21 Facts About Hugh Hudson


Hugh Hudson was among a generation of British directors who would begin their career making documentaries and television commercials before going on to have success in films.


Hugh Hudson was born at 27 Welbeck Street, London, the son and only child of Michael Donaldson-Hudson and his second wife Jacynth Mary Ellerton, from Cheswardine in rural northeast Shropshire.


Hugh Hudson was sent to boarding school in 1942 at the age of six, and thereafter was educated at Eton College.


Hugh Hudson began his National Service in the Dragoon Guards from 28 January 1956, reaching the rank of second lieutenant and remained as a lieutenant in the Army Reserve of Officers until he was discharged on 16 January 1960.


Hugh Hudson produced, among others, the documentaries A for Apple, which won a Screenwriters' Guild Award, and The Tortoise and the Hare, which was nominated for a BAFTA Award.


Hugh Hudson emerged with much success in the 1960s, winning many awards and pioneering a new graphic style for documentary and advertising films.


Hugh Hudson then began a career in advertising, producing and directing many television commercials.


Hugh Hudson worked alongside Alan Parker, Ridley and Tony Scott for Ridley Scott Associates, a British film and commercial production company founded in 1968.


From 1979 to 1980, Hugh Hudson directed his first and most successful feature film, Chariots of Fire, the story of two British track runners, one a devout Christian and the other an ambitious Jew, in the run-up to the 1924 Olympic Games.


The film is said to have revitalized the fading British film industry, and it won four Academy Awards, including Best Picture; Hugh Hudson earned a nomination for Best Director.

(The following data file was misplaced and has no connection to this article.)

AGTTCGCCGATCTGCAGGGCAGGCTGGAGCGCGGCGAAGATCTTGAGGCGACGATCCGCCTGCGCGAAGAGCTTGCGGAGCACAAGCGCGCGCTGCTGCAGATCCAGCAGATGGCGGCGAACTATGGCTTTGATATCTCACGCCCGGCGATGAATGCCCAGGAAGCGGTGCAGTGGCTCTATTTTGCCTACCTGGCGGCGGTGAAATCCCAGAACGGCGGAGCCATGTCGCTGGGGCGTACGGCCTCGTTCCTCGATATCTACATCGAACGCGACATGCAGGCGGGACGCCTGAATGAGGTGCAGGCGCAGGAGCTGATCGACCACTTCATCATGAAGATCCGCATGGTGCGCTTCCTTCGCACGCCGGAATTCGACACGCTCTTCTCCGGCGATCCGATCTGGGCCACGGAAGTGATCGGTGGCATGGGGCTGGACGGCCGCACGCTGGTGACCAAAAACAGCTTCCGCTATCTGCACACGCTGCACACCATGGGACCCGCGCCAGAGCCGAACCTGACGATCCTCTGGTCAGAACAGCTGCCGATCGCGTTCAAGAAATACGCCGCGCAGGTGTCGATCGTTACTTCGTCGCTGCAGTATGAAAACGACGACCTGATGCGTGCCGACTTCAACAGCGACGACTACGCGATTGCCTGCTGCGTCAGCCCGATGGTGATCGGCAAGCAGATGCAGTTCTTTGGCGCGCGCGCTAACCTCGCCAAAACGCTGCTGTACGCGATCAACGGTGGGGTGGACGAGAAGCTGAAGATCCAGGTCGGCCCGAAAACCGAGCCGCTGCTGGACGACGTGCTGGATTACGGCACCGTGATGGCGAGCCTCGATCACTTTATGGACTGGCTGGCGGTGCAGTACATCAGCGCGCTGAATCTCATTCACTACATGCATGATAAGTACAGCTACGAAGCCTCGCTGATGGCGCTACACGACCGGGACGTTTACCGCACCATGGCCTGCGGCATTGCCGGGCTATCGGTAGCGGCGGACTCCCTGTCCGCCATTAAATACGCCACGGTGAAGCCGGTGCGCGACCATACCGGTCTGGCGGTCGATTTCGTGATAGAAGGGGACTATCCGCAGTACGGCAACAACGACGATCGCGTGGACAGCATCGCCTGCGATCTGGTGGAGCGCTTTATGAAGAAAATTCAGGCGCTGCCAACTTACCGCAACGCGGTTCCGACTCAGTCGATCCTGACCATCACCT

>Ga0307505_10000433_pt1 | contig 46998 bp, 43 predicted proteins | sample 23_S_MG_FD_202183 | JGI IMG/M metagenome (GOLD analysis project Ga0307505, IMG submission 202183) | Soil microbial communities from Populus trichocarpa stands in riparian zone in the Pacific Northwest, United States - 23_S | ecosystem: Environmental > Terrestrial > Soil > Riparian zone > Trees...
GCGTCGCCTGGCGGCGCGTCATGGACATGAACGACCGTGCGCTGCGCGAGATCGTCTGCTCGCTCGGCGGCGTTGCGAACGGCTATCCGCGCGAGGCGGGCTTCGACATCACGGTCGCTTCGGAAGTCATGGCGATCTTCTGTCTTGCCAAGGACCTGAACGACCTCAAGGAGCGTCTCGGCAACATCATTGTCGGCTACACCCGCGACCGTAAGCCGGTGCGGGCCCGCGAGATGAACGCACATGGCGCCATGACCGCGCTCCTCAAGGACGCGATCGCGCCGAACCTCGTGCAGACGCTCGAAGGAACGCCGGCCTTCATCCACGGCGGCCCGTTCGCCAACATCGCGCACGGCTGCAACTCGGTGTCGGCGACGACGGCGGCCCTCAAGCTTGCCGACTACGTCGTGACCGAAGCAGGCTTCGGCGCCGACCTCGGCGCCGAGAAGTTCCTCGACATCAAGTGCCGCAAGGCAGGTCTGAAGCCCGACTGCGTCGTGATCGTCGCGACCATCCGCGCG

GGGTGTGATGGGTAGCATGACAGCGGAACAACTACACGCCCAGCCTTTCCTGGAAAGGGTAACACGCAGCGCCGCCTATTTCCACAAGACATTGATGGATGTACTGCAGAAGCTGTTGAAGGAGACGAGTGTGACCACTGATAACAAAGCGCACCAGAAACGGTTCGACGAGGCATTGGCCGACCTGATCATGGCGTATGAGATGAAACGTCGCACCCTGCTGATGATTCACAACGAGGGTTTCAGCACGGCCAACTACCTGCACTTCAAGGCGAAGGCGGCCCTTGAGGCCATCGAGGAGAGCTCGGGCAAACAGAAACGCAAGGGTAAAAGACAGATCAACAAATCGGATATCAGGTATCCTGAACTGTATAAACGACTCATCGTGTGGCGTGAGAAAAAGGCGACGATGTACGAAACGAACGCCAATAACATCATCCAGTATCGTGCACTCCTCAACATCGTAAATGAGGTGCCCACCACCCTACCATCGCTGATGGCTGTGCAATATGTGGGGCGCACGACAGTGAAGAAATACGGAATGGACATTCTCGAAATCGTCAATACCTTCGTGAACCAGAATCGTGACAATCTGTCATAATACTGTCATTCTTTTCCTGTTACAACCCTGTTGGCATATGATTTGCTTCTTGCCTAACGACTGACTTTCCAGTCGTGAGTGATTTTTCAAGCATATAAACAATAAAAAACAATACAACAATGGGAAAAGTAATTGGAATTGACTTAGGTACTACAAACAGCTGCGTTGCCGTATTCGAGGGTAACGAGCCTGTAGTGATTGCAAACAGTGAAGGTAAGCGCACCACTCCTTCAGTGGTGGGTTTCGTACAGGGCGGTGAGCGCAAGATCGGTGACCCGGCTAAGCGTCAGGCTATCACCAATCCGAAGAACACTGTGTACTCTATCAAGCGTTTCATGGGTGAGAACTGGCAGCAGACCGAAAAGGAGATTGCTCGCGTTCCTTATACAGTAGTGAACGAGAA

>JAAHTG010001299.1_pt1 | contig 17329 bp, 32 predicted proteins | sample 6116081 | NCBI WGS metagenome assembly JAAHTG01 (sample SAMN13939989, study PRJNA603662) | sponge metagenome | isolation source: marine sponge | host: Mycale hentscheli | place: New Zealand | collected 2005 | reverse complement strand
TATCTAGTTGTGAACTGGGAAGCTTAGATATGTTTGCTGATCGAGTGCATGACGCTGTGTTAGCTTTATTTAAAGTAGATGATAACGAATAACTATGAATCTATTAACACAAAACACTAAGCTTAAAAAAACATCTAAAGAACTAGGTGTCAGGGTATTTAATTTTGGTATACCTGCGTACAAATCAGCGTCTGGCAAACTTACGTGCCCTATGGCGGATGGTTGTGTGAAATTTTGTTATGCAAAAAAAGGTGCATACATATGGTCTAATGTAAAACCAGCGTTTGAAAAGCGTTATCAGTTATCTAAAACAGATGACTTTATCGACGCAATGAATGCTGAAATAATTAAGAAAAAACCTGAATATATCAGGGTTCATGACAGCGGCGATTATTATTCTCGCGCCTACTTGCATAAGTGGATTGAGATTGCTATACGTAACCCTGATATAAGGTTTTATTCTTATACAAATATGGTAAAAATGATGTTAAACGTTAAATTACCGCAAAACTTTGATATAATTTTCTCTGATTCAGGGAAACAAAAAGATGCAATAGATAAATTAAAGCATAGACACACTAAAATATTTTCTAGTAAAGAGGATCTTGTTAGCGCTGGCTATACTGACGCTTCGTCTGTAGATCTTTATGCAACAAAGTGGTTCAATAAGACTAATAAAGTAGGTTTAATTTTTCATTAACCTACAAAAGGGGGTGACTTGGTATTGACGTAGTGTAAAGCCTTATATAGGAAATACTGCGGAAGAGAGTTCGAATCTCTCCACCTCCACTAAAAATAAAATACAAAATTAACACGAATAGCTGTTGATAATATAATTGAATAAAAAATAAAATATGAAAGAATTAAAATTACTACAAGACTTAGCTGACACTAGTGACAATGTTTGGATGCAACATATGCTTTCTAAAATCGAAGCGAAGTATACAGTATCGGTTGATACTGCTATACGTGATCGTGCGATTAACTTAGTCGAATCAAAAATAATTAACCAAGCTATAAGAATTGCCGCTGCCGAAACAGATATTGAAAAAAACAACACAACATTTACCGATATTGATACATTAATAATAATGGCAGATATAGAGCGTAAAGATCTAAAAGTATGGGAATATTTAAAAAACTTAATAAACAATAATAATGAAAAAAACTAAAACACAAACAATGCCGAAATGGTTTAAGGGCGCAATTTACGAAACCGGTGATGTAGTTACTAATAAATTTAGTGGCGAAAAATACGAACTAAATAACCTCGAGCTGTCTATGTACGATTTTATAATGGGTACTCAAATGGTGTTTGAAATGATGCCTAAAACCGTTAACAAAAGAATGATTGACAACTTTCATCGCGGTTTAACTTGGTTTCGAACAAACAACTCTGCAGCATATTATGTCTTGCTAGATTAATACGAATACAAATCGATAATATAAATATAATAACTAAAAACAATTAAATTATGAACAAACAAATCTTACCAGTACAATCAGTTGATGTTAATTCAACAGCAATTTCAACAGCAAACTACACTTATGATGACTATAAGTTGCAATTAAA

Hugh Hudson had rejected numerous feature film offers before Chariots of Fire's success.


In 1985, Hugh Hudson directed Revolution, which depicted the American War of Independence, and which was released before it was a fully completed film.


In 2006, Hugh Hudson was reported to be working, together with producer John Heyman, on an historical epic based on the life of the monotheistic Egyptian Pharaoh Akhenaten and his wife Nefertiti.


In 2008, Hugh Hudson re-edited Revolution, giving the film a narration by Al Pacino.


Hugh Hudson co-produced Chariots of Fire, the 2012 stage adaptation of the film of the same title.


In 2016, Hugh Hudson directed the period drama Altamira, about the discovery of the famous Spanish cave paintings.


Hugh Hudson created the Courage Best "Gercha" advert and the Cinzano "Aeroplane" advert.


Hugh Hudson died at Charing Cross Hospital in London on 10 February 2023.


In 2003, Hugh Hudson was given a special Cannes Lions award on the 50th Anniversary of the Cannes Lions International Advertising Festival, an award given only to directors who have won the Grand Prix more than once.


Hugh Hudson won Grand Prix Cannes Lions awards for his 1972 Levi's "Walking Behinds" and 1978 Coty L'Aimant "French Lesson" adverts.


In October 2008, at the Dinard Festival of British Film, Hugh Hudson's work was honoured.